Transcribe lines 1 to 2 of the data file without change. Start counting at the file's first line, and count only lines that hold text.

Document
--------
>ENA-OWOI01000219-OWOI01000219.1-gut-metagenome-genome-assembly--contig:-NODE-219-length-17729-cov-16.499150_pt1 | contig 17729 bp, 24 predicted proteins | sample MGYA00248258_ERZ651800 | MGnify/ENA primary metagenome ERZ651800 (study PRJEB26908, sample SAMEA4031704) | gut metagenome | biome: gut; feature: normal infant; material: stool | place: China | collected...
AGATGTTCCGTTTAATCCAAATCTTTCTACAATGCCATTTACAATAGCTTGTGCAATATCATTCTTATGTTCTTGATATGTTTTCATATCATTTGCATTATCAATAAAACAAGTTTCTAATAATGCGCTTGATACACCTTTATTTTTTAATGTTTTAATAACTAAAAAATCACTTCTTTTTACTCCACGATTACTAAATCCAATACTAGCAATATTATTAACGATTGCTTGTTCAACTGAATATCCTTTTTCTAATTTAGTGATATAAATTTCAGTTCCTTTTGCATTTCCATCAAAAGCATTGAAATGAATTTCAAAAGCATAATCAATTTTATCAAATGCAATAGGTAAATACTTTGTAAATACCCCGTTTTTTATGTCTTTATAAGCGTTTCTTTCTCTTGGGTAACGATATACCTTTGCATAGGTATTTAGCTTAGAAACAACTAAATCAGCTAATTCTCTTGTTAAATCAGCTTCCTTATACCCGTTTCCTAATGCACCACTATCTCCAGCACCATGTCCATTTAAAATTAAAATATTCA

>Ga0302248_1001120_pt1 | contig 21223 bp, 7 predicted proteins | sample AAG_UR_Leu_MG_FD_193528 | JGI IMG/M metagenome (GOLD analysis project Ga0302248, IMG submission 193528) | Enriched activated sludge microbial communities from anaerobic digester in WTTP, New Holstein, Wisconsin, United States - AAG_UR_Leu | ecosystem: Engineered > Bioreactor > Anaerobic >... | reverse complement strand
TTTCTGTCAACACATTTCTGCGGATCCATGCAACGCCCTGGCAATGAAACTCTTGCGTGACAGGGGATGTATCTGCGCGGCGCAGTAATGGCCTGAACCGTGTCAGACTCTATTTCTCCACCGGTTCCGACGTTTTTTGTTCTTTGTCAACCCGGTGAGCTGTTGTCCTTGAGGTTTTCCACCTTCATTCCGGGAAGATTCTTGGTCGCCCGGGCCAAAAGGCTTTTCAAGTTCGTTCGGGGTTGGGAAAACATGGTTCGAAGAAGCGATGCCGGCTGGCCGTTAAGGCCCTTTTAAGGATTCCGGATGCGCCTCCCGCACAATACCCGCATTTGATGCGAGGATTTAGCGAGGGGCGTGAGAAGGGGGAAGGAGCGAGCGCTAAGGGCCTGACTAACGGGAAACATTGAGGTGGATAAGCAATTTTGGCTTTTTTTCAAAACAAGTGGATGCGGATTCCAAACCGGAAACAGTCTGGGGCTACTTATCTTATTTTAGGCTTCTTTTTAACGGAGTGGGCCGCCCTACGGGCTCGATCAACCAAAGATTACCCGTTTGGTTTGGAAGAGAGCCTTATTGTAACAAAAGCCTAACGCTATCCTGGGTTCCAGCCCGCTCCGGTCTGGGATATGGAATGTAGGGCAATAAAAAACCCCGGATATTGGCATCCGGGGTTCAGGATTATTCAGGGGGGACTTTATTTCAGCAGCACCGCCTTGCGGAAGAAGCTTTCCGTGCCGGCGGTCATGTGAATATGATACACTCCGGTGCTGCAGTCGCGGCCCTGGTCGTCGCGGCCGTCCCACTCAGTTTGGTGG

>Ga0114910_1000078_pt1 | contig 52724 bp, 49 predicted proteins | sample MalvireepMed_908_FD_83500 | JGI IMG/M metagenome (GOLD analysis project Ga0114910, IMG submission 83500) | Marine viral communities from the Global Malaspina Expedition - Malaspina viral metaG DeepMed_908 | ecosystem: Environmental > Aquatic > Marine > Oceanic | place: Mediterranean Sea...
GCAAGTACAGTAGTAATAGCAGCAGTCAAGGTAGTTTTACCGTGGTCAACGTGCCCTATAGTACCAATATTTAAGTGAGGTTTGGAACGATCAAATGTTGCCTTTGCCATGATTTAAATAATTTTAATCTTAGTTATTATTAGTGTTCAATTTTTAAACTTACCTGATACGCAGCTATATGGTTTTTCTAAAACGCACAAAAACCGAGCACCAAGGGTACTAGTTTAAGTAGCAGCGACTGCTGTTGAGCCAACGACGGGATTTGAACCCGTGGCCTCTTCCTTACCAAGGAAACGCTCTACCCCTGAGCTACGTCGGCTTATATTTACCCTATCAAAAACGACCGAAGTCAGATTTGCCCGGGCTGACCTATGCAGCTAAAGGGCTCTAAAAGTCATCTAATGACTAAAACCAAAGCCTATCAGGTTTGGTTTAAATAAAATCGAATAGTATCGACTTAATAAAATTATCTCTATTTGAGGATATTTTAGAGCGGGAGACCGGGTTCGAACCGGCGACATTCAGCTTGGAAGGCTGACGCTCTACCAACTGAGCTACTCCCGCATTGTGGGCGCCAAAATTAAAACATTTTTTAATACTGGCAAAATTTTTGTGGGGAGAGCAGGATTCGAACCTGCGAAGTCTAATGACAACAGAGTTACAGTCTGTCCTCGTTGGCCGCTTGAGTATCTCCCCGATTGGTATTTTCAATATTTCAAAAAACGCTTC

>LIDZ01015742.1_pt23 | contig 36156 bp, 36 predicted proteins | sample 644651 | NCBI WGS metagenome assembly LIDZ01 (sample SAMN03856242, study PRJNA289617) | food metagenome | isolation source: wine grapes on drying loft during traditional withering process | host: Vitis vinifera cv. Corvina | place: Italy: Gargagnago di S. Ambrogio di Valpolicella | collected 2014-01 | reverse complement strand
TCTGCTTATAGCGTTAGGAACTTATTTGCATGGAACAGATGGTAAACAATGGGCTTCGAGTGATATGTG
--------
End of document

>ENA-OWOI01000219-OWOI01000219.1-gut-metagenome-genome-assembly--contig:-NODE-219-length-17729-cov-16.499150_pt1 | contig 17729 bp, 24 predicted proteins | sample MGYA00248258_ERZ651800 | MGnify/ENA primary metagenome ERZ651800 (study PRJEB26908, sample SAMEA4031704) | gut metagenome | biome: gut; feature: normal infant; material: stool | place: China | collected...
AGATGTTCCGTTTAATCCAAATCTTTCTACAATGCCATTTACAATAGCTTGTGCAATATCATTCTTATGTTCTTGATATGTTTTCATATCATTTGCATTATCAATAAAACAAGTTTCTAATAATGCGCTTGATACACCTTTATTTTTTAATGTTTTAATAACTAAAAAATCACTTCTTTTTACTCCACGATTACTAAATCCAATACTAGCAATATTATTAACGATTGCTTGTTCAACTGAATATCCTTTTTCTAATTTAGTGATATAAATTTCAGTTCCTTTTGCATTTCCATCAAAAGCATTGAAATGAATTTCAAAAGCATAATCAATTTTATCAAATGCAATAGGTAAATACTTTGTAAATACCCCGTTTTTTATGTCTTTATAAGCGTTTCTTTCTCTTGGGTAACGATATACCTTTGCATAGGTATTTAGCTTAGAAACAACTAAATCAGCTAATTCTCTTGTTAAATCAGCTTCCTTATACCCGTTTCCTAATGCACCACTATCTCCAGCACCATGTCCATTTAAAATTAAAATATTCA